FBI warned Trump in 2016 Russians would try to infiltrate his campaign


WASHINGTON — In the weeks after he became the Republican nominee on July 19, 2016, Donald Trump was warned that foreign adversaries, including Russia, would likely try to spy on and infiltrate his campaign, according to multiple government officials familiar with the matter. 

The warning came in the form of a high-level counterintelligence briefing by senior FBI officials, the officials said. A similar briefing was given to Hillary Clinton, they added. They said the briefings, which are commonly provided to presidential nominees, were designed to educate the candidates and their top aides about potential threats from foreign spies. 

The candidates were urged to alert the FBI about any suspicious overtures to their campaigns, the officials said. 

The Clinton campaign didn't respond to a request for comment.

The briefings were led by counterintelligence specialists from the FBI, the sources said. They were timed to occur around the period when the candidates began receiving classified intelligence, the officials said, which put them at greater risk for being targeted by foreign spies. Trump's first intelligence briefing as Republican nominee was Aug. 17, 2016, sources told NBC News at the time. 

Trump was "briefed and warned" at the session about potential espionage threats from Russia, two former law enforcement officials familiar with the sessions told NBC News. A source close to the White House said their position is that Trump was unaware of the contacts between his campaign and Russians.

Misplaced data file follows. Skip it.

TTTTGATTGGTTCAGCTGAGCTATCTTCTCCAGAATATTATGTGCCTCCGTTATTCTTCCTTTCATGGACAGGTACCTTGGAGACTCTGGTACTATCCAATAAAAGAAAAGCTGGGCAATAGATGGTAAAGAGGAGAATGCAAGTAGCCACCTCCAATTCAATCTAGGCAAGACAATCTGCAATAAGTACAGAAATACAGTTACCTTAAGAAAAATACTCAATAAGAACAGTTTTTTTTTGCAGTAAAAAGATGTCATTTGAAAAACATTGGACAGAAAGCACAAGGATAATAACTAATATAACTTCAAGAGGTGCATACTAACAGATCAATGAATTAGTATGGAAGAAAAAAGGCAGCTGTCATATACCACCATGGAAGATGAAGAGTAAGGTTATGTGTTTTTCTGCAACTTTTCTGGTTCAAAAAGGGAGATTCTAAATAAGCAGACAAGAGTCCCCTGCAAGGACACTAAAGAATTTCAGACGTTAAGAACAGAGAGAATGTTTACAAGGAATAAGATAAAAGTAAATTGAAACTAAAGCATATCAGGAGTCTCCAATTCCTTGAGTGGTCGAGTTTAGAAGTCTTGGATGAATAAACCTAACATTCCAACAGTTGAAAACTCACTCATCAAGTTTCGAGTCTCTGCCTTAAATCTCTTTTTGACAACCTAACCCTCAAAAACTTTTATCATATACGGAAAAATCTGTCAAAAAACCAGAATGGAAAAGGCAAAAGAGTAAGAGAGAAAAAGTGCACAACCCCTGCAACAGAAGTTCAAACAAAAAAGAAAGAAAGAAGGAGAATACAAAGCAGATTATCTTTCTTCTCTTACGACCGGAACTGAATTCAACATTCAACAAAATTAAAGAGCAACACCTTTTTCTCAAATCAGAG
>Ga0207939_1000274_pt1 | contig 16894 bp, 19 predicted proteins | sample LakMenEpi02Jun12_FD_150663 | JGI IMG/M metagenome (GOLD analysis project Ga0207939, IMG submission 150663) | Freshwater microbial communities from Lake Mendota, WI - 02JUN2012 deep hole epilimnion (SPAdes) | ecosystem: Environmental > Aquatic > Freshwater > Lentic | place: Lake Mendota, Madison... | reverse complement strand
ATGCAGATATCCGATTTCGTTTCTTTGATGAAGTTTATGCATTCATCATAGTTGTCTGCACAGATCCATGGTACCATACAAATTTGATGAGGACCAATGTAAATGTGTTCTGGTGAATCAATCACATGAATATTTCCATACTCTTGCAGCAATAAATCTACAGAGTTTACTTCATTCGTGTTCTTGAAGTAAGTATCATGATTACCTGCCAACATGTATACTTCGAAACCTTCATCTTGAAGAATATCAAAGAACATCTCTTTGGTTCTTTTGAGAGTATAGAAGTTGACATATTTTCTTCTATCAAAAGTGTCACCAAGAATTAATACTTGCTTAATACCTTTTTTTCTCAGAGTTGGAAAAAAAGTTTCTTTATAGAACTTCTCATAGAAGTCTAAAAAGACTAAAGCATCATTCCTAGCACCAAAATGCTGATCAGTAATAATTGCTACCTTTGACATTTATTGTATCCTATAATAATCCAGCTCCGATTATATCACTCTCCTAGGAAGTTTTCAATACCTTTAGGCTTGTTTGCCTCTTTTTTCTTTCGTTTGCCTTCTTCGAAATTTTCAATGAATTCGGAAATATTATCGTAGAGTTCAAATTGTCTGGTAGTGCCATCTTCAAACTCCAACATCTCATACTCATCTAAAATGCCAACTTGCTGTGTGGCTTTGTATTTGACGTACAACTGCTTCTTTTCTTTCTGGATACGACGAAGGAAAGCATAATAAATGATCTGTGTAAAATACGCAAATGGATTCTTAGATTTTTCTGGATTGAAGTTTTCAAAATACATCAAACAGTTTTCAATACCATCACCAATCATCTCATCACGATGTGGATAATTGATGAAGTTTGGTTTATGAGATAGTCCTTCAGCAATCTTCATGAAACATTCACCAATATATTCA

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CLEVELAND, OH - JULY 19: Eric Trump on the second day of the Republican National Convention on July 19, 2016 at the Quicken Loans Arena in Cleveland, Ohio. An estimated 50,000 people are expected in Cleveland, including hundreds of protestors and members of the media. (Photo by Tasos Katopodis/WireImage)
Donald Trump's daughter Tiffany speaks to delegates on the second day of the Republican National Convention on July 19, 2016 at Quicken Loans Arena in Cleveland, Ohio. About 50,000 people are expected in Cleveland this week for the Republican National Convention, at which Donald Trump is expected to be formally nominated to run for the US presidency in November. / AFP / JIM WATSON (Photo credit should read JIM WATSON/AFP/Getty Images)
CLEVELAND, OH - JULY 19: Donald Trump, Jr. addresses the Republican National Convention on Tuesday, July 19, 2016. (Photo by Jabin Botsford/The Washington Post via Getty Images)
CLEVELAND, OH - JULY 19: Donald Trump, Jr. addresses the Republican National Convention on Tuesday, July 19, 2016. (Photo by Jabin Botsford/The Washington Post via Getty Images)
CLEVELAND, OH - JULY 19: Family of Republican presidential nominee Donald Trump make their way to the New York delegation to participate in the roll call during the second day of the Republican National Convention on Tuesday, July 19, 2016. (Photo by Jabin Botsford/The Washington Post via Getty Images)
CLEVELAND, OH - JULY 19: Delegates from New York and Donald Trump's family including Donald, Jr., Ivanka, Eric, and Tiffany celebrate after the nominating process for the state of New York during the second day of the Republican National Convention on Tuesday, July 19, 2016. (Photo by Ricky Carioti/The Washington Post via Getty Images)
CLEVELAND, OH - JULY 19: Tiffany Trump leaves the stage on the second day of the Republican National Convention on July 19, 2016 at the Quicken Loans Arena in Cleveland, Ohio. An estimated 50,000 people are expected in Cleveland, including hundreds of protestors and members of the media. (Photo by Tasos Katopodis/WireImage)